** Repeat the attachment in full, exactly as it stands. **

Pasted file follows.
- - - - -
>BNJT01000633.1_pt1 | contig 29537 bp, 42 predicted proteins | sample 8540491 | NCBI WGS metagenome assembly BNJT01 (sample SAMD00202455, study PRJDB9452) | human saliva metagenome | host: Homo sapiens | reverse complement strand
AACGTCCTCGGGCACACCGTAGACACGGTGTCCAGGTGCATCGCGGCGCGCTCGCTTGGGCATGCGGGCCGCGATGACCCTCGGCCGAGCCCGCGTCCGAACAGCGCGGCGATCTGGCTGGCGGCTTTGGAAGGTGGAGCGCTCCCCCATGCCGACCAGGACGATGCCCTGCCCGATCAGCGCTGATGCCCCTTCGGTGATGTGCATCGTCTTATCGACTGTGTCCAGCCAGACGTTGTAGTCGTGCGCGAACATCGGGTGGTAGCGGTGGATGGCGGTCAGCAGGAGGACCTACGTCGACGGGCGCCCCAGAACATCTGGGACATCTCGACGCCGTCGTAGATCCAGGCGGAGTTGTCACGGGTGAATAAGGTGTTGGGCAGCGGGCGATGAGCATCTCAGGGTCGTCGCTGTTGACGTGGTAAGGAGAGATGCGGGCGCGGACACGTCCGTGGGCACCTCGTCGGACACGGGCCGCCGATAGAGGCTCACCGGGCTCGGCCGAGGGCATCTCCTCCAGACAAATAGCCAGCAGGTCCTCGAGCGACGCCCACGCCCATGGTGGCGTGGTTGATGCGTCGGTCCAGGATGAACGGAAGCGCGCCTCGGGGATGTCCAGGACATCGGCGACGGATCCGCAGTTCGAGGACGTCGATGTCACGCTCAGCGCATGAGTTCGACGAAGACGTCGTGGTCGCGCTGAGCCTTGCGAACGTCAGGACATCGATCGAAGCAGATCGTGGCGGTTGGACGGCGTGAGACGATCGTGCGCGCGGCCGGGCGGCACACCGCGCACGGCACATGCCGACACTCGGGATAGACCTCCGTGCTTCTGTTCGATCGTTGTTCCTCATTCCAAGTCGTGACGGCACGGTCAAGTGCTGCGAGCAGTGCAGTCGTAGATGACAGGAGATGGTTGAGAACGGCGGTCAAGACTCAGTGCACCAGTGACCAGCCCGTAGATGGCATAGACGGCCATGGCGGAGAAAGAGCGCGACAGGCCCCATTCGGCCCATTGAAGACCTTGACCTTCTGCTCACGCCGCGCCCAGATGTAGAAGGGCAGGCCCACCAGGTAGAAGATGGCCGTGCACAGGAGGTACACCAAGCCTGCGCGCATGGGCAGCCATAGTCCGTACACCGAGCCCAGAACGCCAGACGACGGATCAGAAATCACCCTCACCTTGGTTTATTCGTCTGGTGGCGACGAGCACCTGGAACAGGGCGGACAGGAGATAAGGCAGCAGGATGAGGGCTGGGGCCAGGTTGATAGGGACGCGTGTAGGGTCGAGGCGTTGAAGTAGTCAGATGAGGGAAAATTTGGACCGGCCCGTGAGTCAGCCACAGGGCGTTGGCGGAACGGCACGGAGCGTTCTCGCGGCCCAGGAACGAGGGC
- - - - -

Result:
>BNJT01000633.1_pt1 | contig 29537 bp, 42 predicted proteins | sample 8540491 | NCBI WGS metagenome assembly BNJT01 (sample SAMD00202455, study PRJDB9452) | human saliva metagenome | host: Homo sapiens | reverse complement strand
AACGTCCTCGGGCACACCGTAGACACGGTGTCCAGGTGCATCGCGGCGCGCTCGCTTGGGCATGCGGGCCGCGATGACCCTCGGCCGAGCCCGCGTCCGAACAGCGCGGCGATCTGGCTGGCGGCTTTGGAAGGTGGAGCGCTCCCCCATGCCGACCAGGACGATGCCCTGCCCGATCAGCGCTGATGCCCCTTCGGTGATGTGCATCGTCTTATCGACTGTGTCCAGCCAGACGTTGTAGTCGTGCGCGAACATCGGGTGGTAGCGGTGGATGGCGGTCAGCAGGAGGACCTACGTCGACGGGCGCCCCAGAACATCTGGGACATCTCGACGCCGTCGTAGATCCAGGCGGAGTTGTCACGGGTGAATAAGGTGTTGGGCAGCGGGCGATGAGCATCTCAGGGTCGTCGCTGTTGACGTGGTAAGGAGAGATGCGGGCGCGGACACGTCCGTGGGCACCTCGTCGGACACGGGCCGCCGATAGAGGCTCACCGGGCTCGGCCGAGGGCATCTCCTCCAGACAAATAGCCAGCAGGTCCTCGAGCGACGCCCACGCCCATGGTGGCGTGGTTGATGCGTCGGTCCAGGATGAACGGAAGCGCGCCTCGGGGATGTCCAGGACATCGGCGACGGATCCGCAGTTCGAGGACGTCGATGTCACGCTCAGCGCATGAGTTCGACGAAGACGTCGTGGTCGCGCTGAGCCTTGCGAACGTCAGGACATCGATCGAAGCAGATCGTGGCGGTTGGACGGCGTGAGACGATCGTGCGCGCGGCCGGGCGGCACACCGCGCACGGCACATGCCGACACTCGGGATAGACCTCCGTGCTTCTGTTCGATCGTTGTTCCTCATTCCAAGTCGTGACGGCACGGTCAAGTGCTGCGAGCAGTGCAGTCGTAGATGACAGGAGATGGTTGAGAACGGCGGTCAAGACTCAGTGCACCAGTGACCAGCCCGTAGATGGCATAGACGGCCATGGCGGAGAAAGAGCGCGACAGGCCCCATTCGGCCCATTGAAGACCTTGACCTTCTGCTCACGCCGCGCCCAGATGTAGAAGGGCAGGCCCACCAGGTAGAAGATGGCCGTGCACAGGAGGTACACCAAGCCTGCGCGCATGGGCAGCCATAGTCCGTACACCGAGCCCAGAACGCCAGACGACGGATCAGAAATCACCCTCACCTTGGTTTATTCGTCTGGTGGCGACGAGCACCTGGAACAGGGCGGACAGGAGATAAGGCAGCAGGATGAGGGCTGGGGCCAGGTTGATAGGGACGCGTGTAGGGTCGAGGCGTTGAAGTAGTCAGATGAGGGAAAATTTGGACCGGCCCGTGAGTCAGCCACAGGGCGTTGGCGGAACGGCACGGAGCGTTCTCGCGGCCCAGGAACGAGGGC